Wisconsin DNR explains wolf management plan to state Senate committee

A Wisconsin Department of Natural Resources large carnivore specialist testified to a state Senate committee on a bill to require the agency to set a statewide population goal in its wolf management plan.

Associated Press

September 22, 2023

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A wolf stands in the midst of tree trunks behinds a pile of timber consisting of cut pieces of trunk and branches, with early spring foliage in the undergrowth.

A trail camera photo from April 29, 2018 shows a wolf standing behind a pile of felled timber in a wooded area. Wisconsin wildlife officials defended their decision not to set a hard cap on the state's wolf population in their new management plan in front of a Republican-controlled legislative committee on Sept. 21, 2023. (Credit: PBS Wisconsin)

AP News

By Todd Richmond, AP

MADISON, Wis. (AP) — Wisconsin wildlife officials defended their decision not to set a hard cap on the state’s wolf population in their new management plan in front of a Republican-controlled legislative committee on Sept. 21, saying a firm limit doesn’t reflect the complexities of wolf management.

Randy Johnson, the Department of Natural Resources’ large carnivore specialist, told the state Senate’s sporting heritage committee that a lack of a hard limit gives the agency more flexibility to manage the species, allows local packs to fluctuate and gives the population a better chance at maintaining wolf abundance for years to come.

“The plan recommends adjusting management actions in response to observed real-world conditions,” Johnson said.

His remarks came during a hearing on a Republican bill that would force the DNR to set a firm numeric goal in the new plan. Hunting advocates lined up in support of the bill, complaining that the lack of a goal leaves both wolves and people unprotected.

“It’s a pretty reasonable plan, but it has left the door wide open. It doesn’t say where it ends or where it begins,” Luke Withrow, vice president of the Wisconsin Bear Hunters Association. “Most people do not care if there are wolves in Wisconsin … but you shouldn’t see one every day. It should be that special thing that exists in northern Wisconsin. They shouldn’t be chasing your cattle … and coming into school playgrounds.”

Wolf population levels have been one of the most contentious outdoor issues Wisconsin has faced in the last 30 years. Farmers across northern Wisconsin complain annually about wolf attacks on their livestock as the species has regained a foothold in the state. Hunters are eager to kill them. Animal rights advocates insist the population is too fragile to support hunting.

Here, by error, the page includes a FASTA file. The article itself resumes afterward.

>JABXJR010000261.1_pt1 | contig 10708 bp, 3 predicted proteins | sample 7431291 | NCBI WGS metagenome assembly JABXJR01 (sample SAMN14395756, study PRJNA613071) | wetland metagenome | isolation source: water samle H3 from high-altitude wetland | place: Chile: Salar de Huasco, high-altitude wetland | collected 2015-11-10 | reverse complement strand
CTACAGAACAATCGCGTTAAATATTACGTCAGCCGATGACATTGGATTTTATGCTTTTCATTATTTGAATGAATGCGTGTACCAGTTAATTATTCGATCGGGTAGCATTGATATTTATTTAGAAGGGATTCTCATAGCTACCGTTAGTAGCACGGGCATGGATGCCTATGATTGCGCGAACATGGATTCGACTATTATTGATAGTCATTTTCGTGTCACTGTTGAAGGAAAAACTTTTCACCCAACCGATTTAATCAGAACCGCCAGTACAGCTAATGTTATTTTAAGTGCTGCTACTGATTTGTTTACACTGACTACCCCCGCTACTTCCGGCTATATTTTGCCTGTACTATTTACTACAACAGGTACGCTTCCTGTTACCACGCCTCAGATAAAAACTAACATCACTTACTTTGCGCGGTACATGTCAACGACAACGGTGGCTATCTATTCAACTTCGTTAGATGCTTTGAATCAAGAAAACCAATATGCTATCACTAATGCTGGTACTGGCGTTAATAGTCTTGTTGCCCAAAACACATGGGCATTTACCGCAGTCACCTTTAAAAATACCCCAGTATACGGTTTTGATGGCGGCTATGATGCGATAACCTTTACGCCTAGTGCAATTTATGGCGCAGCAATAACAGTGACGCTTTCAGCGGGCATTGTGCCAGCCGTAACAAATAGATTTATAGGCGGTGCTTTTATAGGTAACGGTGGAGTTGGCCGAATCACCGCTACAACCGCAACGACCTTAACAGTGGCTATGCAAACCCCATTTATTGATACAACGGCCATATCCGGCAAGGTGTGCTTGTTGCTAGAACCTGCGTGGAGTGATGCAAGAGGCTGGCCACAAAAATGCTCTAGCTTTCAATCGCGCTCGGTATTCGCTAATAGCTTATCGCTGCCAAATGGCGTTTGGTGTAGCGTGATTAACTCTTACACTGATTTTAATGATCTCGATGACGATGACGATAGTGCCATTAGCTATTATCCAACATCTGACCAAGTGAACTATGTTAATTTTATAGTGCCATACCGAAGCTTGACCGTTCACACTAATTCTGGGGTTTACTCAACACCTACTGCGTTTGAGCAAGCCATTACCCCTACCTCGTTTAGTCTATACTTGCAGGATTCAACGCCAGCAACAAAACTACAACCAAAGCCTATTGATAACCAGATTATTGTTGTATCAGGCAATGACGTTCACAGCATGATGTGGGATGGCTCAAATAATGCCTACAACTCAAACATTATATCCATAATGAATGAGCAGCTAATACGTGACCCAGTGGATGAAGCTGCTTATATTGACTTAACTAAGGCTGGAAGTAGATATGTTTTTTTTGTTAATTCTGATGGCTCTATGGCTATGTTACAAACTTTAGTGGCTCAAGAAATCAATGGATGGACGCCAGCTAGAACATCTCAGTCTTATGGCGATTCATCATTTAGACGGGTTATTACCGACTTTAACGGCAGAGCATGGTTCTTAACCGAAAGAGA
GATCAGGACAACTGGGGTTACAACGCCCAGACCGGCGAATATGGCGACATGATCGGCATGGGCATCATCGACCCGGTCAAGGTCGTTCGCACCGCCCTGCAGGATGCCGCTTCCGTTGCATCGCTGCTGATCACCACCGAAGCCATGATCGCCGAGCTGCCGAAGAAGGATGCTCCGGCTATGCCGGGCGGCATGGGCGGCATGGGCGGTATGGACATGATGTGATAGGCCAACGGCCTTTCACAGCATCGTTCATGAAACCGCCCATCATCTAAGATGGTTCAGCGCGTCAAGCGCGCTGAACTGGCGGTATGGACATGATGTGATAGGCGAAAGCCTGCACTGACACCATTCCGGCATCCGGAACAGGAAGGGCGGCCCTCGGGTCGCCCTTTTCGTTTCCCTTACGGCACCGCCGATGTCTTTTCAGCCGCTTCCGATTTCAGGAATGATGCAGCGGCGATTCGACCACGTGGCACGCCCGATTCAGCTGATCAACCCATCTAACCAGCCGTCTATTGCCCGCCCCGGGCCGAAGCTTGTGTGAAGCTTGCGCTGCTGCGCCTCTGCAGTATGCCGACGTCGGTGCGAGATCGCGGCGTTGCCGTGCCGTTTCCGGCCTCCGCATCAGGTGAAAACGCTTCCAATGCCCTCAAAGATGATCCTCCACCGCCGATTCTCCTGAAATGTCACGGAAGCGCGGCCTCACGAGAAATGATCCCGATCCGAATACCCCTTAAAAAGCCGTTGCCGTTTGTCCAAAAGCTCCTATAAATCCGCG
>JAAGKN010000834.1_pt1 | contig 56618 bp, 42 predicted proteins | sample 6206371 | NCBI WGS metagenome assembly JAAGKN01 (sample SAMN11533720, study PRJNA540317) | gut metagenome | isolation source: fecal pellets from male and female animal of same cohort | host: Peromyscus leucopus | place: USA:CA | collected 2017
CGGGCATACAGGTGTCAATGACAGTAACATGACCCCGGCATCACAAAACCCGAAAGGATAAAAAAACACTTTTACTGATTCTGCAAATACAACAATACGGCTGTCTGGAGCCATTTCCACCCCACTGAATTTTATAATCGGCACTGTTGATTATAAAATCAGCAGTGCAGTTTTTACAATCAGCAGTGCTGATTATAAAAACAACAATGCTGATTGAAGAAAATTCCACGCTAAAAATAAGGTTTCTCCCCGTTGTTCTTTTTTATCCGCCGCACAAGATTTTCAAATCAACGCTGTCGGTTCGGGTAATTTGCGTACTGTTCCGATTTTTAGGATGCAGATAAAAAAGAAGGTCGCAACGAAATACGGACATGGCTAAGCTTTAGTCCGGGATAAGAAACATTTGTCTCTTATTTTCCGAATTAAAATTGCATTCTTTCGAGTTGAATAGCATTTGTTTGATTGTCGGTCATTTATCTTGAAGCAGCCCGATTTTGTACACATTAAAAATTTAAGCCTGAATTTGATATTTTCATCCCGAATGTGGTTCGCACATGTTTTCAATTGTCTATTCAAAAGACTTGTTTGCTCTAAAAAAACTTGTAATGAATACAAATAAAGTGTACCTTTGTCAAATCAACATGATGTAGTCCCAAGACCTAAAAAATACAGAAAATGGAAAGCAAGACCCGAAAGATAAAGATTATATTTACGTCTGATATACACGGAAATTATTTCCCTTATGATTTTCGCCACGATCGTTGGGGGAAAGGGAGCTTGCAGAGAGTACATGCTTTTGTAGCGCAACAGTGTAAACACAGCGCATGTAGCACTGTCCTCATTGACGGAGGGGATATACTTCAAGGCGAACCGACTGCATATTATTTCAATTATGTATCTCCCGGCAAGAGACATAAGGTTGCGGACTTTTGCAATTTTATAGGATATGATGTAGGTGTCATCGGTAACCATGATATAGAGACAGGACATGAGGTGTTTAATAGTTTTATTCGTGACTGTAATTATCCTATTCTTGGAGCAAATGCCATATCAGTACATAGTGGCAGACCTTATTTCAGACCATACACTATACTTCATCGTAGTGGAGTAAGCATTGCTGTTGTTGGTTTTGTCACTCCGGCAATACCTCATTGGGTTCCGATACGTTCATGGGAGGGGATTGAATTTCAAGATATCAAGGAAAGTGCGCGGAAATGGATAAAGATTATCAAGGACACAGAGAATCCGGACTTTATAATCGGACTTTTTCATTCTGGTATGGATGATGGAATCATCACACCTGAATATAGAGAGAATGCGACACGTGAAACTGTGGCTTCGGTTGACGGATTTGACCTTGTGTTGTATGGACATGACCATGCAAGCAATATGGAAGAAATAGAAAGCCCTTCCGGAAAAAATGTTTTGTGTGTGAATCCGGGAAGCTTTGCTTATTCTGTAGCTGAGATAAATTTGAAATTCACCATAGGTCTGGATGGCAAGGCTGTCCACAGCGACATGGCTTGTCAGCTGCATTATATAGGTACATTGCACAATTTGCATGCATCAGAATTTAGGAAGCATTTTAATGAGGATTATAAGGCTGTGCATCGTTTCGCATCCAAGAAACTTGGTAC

The DNR adopted a management plan in 1999 that calls for limiting the population to 350 animals. The latest DNR estimates, though, put the population at around 1,000 animals. Hunters and farmers have pointed to the 350 number as justification for setting high kill quotas.

Wisconsin law mandates that the DNR hold an annual wolf hunt. Gray wolves are currently listed on the federal endangered species list, making hunting illegal. The DNR has been working to update its management plan in case wolves are delisted and hunting resumes in the state.

The new plan recommends a statewide population of about 1,000 animals. If the number of wolves falls below 799, wildlife officials should look to grow the statewide population, according to the plan. If the population stands at 800 to 999 wolves, the population could grow or be considered stable. If the population stands at between 1,000 and 1,199 wolves, the population would be considered stable or could be reduced. If the number of animals grows to 1,200 or more, the population should be reduced. The DNR’s board is set to vote on the plan in October.

Sen. Rob Stafsholt and Rep. Chanz Green have introduced a bill in March that would force the DNR to set a numeric population goal. The bill doesn’t set a goal, instead leaving it up to the DNR to determine it. The hearing was a parade of hunting advocates like Withrow, all calling for a hard limit.

Tim Fiocchi, a lobbyist for the Wisconsin Farm Bureau, urged the committee to amend the bill to set the goal at 350 wolves. He said the new plan as currently drafted is too ambiguous. George Meyer, a Wisconsin Wildlife Federation board member, echoed him, saying no hard number will lead to endless debate over what population levels are sustainable.

The DNR’s Johnson countered that a hard population target is ineffective and doesn’t take into account local pockets and how the tolerance of wolves varies across the state. He called the new plan “practical.”

The committee adjourned without voting on the bill.

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